Government says eliminating duty will hurt primary manufacturers of iron and steel
The Centre has rejected a demand from Gujarat, which leads in ship re-cycling, to give an impetus to the sector by abolishing the 2.5% Basic Customs Duty (BCD) levied on ships imported for scrap.
The state government’s proposal was turned down by the Centre saying such a move will, among other things, harm primary manufacturers of iron and steel because items obtained from the scrap generated from breaking up of ships will compete with the products manufactured by them.
According to the state government, the 2.5% BCD — levied on vessels and other floating structures for breaking up — needs to be eliminated as India’s major ship breaking industry competitors such as China and Pakistan do not impose any customs duty on scrap for ship breaking industries.
Incidentally, there is also a 2.5% BCD on melting scrap of iron or steel (other than stainless steel).
35% global share
India accounted for around 35% share globally in 2014 in ship recycling — the main method of disposal of old ships — in terms of tonnage of ship.
Within India, Gujarat is the leader in the labour-intensive segment as over 90% of ship recycling in India takes place at Alang-Sosiya Ship Recycling Yard.
The yard, developed by the Gujarat Maritime Board in 1982, provides direct and indirect employment to over 1.5 lakh people. So far, the yard has helped recycle more than 7,000 vessels and generate 54 million LDT (Light Displacement Tonnage) steel, the Gujarat government said.
It added that the ship recycling sector fulfils about 2% of the country’s steel demand, besides saving substantial amount of natural resources (as it helps reduce the need for iron ore mining), foreign currency requirement (as it leads to a decrease in imports of iron ore and steel) and reduction in the carbon footprint.
The Centre, in a recent meeting, pointed out that in 2015, following repeated requests of the steel ministry, the BCD on plates of iron and steel, Hot Rolled (HR) coils and Cold Rolled (CR) coils was increased from 5% to 12.5% in two stages.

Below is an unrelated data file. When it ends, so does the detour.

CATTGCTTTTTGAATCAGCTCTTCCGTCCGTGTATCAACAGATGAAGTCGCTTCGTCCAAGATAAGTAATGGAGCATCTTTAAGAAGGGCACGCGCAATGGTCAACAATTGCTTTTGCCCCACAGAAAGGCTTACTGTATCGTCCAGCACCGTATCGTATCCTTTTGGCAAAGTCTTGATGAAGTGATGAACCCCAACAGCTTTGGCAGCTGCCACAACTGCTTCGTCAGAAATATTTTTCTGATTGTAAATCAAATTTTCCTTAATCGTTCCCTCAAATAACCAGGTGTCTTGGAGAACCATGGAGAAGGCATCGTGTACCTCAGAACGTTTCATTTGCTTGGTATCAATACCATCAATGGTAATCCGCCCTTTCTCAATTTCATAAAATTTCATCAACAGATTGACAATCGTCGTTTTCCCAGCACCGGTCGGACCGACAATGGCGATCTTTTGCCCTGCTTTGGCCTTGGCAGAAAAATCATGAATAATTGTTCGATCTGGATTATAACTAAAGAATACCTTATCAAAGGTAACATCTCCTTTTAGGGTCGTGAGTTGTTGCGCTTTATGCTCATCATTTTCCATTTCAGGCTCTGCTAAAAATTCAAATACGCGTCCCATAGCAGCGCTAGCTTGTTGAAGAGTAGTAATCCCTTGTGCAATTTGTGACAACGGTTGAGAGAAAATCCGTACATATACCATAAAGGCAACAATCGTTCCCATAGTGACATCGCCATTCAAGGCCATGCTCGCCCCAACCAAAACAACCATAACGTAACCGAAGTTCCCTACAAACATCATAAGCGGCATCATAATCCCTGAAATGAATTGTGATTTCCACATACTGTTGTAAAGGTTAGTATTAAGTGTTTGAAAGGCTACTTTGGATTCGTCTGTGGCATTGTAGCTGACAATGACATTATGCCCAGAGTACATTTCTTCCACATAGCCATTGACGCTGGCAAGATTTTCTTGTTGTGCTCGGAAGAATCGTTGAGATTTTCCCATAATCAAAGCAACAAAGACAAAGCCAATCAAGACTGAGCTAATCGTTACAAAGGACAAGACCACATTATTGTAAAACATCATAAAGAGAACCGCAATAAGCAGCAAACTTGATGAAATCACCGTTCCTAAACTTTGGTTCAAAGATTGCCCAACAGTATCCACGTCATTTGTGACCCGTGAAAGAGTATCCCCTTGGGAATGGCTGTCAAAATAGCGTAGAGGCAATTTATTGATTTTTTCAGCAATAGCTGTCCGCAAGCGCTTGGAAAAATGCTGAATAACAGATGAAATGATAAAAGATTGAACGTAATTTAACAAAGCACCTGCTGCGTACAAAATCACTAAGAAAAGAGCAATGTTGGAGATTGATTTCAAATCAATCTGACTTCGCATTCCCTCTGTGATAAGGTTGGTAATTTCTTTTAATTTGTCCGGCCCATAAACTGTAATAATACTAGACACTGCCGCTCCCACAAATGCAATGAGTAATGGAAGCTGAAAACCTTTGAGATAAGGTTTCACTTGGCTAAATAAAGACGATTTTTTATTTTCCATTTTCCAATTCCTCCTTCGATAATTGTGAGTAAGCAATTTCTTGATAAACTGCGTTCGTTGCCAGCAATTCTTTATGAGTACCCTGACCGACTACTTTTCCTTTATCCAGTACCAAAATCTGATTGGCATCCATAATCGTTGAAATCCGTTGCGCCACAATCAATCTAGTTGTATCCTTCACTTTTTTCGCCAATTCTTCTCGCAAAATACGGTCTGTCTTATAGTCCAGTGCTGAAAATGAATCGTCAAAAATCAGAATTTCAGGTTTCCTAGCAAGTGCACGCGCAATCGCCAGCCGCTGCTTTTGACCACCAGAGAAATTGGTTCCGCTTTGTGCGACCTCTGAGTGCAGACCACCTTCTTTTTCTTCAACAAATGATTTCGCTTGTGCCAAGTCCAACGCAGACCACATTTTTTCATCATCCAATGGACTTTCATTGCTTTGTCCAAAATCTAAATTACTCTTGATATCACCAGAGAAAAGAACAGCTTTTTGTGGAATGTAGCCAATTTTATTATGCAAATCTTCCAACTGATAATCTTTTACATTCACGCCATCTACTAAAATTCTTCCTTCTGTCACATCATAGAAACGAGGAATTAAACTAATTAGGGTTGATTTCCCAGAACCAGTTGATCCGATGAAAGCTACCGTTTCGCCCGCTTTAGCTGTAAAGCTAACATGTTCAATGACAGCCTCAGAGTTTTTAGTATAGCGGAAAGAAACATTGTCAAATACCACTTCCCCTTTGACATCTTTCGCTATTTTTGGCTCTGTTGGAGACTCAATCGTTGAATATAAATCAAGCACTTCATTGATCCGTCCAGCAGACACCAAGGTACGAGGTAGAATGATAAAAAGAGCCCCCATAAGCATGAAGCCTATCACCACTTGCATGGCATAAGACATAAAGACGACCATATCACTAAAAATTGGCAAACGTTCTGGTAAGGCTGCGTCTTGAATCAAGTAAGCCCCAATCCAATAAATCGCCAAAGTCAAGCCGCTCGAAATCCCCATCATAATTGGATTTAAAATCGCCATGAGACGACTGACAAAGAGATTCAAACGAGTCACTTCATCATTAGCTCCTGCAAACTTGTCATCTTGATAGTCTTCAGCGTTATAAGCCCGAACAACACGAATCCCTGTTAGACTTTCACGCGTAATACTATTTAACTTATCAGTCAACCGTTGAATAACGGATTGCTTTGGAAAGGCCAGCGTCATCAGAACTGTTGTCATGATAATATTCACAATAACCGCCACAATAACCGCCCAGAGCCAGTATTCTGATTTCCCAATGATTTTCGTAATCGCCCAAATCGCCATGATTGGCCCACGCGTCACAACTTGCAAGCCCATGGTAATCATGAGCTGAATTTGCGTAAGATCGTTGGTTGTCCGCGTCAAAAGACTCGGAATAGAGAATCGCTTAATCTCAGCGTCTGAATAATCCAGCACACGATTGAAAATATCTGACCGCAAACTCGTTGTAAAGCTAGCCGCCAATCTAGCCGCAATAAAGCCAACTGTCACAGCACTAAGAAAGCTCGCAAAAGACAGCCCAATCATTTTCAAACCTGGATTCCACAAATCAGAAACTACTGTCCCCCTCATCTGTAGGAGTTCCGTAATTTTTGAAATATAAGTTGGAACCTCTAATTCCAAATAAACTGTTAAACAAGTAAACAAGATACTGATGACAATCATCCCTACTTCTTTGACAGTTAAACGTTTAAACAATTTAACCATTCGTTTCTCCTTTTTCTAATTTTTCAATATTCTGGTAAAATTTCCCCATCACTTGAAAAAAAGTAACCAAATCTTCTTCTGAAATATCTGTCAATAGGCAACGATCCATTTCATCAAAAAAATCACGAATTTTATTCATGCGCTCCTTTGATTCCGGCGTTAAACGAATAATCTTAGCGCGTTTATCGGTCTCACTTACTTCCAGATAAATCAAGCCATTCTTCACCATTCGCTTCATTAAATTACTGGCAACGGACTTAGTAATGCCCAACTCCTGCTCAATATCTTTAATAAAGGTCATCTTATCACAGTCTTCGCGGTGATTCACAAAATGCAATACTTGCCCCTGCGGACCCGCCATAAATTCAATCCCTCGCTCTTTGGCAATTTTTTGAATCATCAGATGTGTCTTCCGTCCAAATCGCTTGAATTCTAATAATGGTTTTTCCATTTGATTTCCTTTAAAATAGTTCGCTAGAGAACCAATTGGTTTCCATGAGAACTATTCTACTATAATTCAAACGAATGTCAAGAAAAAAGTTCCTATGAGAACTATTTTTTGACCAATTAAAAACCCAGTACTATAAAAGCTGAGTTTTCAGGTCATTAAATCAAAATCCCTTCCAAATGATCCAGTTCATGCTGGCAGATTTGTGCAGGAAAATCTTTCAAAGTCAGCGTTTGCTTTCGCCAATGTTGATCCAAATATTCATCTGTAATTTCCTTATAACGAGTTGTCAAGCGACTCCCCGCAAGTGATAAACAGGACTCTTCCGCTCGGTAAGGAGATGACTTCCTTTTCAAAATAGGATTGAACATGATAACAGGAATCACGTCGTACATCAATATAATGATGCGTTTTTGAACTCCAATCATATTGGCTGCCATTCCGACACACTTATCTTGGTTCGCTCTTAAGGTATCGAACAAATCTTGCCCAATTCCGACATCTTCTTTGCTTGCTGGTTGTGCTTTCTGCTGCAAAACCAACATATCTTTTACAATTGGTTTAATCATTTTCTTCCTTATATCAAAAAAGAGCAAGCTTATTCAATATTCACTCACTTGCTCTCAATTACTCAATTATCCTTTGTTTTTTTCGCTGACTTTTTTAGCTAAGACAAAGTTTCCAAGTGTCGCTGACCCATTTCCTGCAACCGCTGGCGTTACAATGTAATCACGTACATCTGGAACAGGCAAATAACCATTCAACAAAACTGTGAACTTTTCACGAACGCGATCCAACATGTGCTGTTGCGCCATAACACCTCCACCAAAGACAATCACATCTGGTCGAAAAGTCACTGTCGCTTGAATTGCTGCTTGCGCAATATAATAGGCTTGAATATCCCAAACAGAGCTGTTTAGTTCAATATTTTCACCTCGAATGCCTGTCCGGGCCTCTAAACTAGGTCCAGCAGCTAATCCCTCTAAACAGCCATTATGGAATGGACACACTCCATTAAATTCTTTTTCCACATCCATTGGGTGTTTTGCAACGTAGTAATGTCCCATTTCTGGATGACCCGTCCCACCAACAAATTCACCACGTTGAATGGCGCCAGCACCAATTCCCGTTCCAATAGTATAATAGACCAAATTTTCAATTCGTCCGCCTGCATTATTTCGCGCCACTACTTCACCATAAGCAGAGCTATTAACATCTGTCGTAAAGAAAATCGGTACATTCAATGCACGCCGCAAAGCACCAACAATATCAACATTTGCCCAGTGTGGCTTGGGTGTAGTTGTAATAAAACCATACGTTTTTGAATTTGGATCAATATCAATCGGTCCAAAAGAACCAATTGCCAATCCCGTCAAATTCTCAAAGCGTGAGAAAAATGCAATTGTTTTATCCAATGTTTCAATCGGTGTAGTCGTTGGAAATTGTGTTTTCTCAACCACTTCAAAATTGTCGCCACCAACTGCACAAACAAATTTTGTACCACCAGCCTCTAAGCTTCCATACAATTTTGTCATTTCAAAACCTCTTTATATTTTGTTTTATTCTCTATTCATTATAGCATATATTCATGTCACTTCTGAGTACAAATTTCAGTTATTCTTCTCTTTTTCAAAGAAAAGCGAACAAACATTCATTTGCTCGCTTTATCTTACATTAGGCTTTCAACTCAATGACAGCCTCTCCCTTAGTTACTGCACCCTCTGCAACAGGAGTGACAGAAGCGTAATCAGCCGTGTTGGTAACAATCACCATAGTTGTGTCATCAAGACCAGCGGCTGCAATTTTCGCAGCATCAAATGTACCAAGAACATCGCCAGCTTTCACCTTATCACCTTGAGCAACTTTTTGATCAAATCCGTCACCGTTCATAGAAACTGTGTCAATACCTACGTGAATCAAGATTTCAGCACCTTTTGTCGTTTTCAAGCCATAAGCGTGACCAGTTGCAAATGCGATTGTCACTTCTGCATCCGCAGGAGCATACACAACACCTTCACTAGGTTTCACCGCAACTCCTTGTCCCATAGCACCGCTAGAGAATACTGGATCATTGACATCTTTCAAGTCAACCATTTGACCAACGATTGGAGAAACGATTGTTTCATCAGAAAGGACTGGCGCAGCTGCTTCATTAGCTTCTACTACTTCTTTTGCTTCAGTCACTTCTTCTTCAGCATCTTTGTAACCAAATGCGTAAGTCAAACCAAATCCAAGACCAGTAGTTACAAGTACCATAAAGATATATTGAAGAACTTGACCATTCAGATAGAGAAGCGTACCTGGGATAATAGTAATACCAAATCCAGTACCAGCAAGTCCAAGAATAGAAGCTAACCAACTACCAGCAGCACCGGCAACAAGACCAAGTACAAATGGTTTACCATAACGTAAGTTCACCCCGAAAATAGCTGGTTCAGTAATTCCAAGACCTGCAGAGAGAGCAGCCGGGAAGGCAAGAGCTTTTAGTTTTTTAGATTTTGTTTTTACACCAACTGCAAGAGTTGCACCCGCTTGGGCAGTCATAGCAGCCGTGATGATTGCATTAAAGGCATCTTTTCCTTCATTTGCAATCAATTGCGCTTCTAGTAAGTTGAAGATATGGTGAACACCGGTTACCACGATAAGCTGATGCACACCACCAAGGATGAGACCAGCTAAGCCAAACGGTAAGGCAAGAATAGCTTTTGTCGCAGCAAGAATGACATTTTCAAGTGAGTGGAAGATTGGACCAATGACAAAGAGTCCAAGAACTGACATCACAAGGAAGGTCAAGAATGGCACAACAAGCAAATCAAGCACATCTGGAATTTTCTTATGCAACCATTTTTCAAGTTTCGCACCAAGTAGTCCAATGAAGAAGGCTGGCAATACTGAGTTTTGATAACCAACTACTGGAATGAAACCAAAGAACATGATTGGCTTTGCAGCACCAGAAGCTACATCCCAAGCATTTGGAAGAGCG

Domestic steel makers
The move was aimed at protecting domestic steel makers in the backdrop of the decline in prices of these items as well as surge in cheap imports of iron and steel. The Centre said with that duty increase, the ‘duty differential’ between iron or steel scrap and products obtained from such scrap went up to 10%.
It said, therefore, reducing the BCD on ship-breaking further from 2.5% to zero will “disturb the rationalisation in rates between vessels and other floating structures for breaking up and melting scrap of iron or steel (other than stainless steel).”
Eliminating the duty will also increase the ‘duty differential’ (to 12.5%) between ships for breaking up and products obtained from the scrap generated after their breaking up — that is plates of iron and steel, HR Coils and CR Coils. Due to all these reasons, “there is no economic justification” for abolishing the BCD on ships for breaking up, the Centre said.
The Gujarat government said it had in January 2016 announced a ‘ship recycling policy’ to encourage the segment, promote eco-friendly industrial activity at Alang-Sosiya, as well as to help it tide over the slowdown experienced during 2011-15, when there was a 50% fall in the number of ships dismantled and tonnage.
The State said the factors that hurt the ship recycling industry include rupee depreciation and high volatility against the U.S. dollar leading to ship breakers postponing their purchases (imports of old ships), lower increase in steel prices in India as well as competition from countries such as China, Pakistan and Bangladesh.
Source: the hindu. 03 February 2017